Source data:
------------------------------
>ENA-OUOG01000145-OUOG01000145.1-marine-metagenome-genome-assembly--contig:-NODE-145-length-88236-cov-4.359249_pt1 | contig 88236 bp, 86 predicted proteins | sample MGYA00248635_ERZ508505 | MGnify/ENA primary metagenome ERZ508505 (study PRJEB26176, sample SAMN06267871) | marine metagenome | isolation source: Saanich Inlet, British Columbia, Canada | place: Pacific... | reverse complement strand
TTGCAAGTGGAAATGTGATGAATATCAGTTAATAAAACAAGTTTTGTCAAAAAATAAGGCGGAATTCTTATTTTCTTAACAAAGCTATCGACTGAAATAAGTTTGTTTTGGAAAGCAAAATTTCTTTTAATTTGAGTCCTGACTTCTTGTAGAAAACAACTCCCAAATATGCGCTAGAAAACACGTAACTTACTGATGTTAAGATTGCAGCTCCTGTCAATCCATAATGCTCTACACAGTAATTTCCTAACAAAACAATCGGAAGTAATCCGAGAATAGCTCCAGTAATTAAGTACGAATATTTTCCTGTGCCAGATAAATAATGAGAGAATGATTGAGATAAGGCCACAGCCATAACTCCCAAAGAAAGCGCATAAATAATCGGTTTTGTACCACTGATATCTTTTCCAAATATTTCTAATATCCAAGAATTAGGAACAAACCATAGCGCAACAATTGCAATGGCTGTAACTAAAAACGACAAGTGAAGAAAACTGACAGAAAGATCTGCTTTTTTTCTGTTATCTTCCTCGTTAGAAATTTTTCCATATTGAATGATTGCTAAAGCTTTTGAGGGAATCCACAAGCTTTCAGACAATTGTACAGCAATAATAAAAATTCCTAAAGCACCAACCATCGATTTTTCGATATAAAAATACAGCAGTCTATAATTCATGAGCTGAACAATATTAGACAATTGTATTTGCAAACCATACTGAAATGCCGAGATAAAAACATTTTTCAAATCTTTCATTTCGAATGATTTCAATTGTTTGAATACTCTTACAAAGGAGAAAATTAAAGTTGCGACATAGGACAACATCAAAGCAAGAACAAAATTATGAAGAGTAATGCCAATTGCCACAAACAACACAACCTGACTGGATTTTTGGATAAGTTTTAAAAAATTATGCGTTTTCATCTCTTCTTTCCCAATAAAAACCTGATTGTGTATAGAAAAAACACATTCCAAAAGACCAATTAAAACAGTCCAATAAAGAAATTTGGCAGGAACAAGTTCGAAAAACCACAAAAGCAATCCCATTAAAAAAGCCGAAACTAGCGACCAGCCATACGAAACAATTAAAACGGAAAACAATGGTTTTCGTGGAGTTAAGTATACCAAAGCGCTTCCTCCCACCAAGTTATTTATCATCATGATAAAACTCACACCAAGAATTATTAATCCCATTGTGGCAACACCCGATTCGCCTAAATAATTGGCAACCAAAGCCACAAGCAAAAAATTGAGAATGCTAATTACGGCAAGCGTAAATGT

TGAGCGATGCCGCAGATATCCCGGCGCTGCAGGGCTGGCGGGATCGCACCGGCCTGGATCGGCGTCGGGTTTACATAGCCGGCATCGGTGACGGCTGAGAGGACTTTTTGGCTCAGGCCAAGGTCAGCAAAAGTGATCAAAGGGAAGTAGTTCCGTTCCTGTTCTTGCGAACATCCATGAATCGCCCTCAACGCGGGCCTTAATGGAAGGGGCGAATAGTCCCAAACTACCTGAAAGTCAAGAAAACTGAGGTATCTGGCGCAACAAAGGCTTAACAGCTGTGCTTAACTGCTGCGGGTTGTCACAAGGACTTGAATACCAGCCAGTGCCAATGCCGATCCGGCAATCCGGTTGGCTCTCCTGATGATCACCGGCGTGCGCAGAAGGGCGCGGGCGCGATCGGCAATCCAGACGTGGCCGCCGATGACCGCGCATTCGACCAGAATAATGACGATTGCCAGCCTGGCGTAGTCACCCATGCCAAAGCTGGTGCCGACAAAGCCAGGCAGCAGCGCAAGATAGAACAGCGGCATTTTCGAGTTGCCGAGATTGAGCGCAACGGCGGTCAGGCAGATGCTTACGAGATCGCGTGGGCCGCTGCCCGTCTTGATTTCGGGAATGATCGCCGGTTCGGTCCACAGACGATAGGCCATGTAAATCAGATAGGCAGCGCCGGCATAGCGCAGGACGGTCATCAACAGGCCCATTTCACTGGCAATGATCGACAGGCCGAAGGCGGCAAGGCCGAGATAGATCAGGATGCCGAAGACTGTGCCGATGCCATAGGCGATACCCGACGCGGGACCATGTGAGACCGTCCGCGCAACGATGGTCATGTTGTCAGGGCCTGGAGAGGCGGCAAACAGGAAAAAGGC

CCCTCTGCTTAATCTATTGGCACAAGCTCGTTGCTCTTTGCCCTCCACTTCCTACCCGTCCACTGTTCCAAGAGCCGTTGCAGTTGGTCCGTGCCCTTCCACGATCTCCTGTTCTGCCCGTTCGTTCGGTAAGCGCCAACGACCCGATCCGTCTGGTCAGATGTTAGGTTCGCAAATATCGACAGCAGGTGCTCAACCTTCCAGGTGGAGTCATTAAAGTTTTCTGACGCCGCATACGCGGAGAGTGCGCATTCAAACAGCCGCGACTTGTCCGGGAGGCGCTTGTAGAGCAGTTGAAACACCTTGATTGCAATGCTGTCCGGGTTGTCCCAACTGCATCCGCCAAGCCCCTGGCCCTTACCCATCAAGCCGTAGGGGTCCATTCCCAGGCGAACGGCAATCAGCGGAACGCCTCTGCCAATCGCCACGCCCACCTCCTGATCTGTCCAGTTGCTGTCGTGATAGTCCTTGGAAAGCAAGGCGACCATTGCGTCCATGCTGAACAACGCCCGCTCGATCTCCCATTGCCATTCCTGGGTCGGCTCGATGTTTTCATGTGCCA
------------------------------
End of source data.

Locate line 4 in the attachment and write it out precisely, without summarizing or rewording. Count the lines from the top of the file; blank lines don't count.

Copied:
CCCTCTGCTTAATCTATTGGCACAAGCTCGTTGCTCTTTGCCCTCCACTTCCTACCCGTCCACTGTTCCAAGAGCCGTTGCAGTTGGTCCGTGCCCTTCCACGATCTCCTGTTCTGCCCGTTCGTTCGGTAAGCGCCAACGACCCGATCCGTCTGGTCAGATGTTAGGTTCGCAAATATCGACAGCAGGTGCTCAACCTTCCAGGTGGAGTCATTAAAGTTTTCTGACGCCGCATACGCGGAGAGTGCGCATTCAAACAGCCGCGACTTGTCCGGGAGGCGCTTGTAGAGCAGTTGAAACACCTTGATTGCAATGCTGTCCGGGTTGTCCCAACTGCATCCGCCAAGCCCCTGGCCCTTACCCATCAAGCCGTAGGGGTCCATTCCCAGGCGAACGGCAATCAGCGGAACGCCTCTGCCAATCGCCACGCCCACCTCCTGATCTGTCCAGTTGCTGTCGTGATAGTCCTTGGAAAGCAAGGCGACCATTGCGTCCATGCTGAACAACGCCCGCTCGATCTCCCATTGCCATTCCTGGGTCGGCTCGATGTTTTCATGTGCCA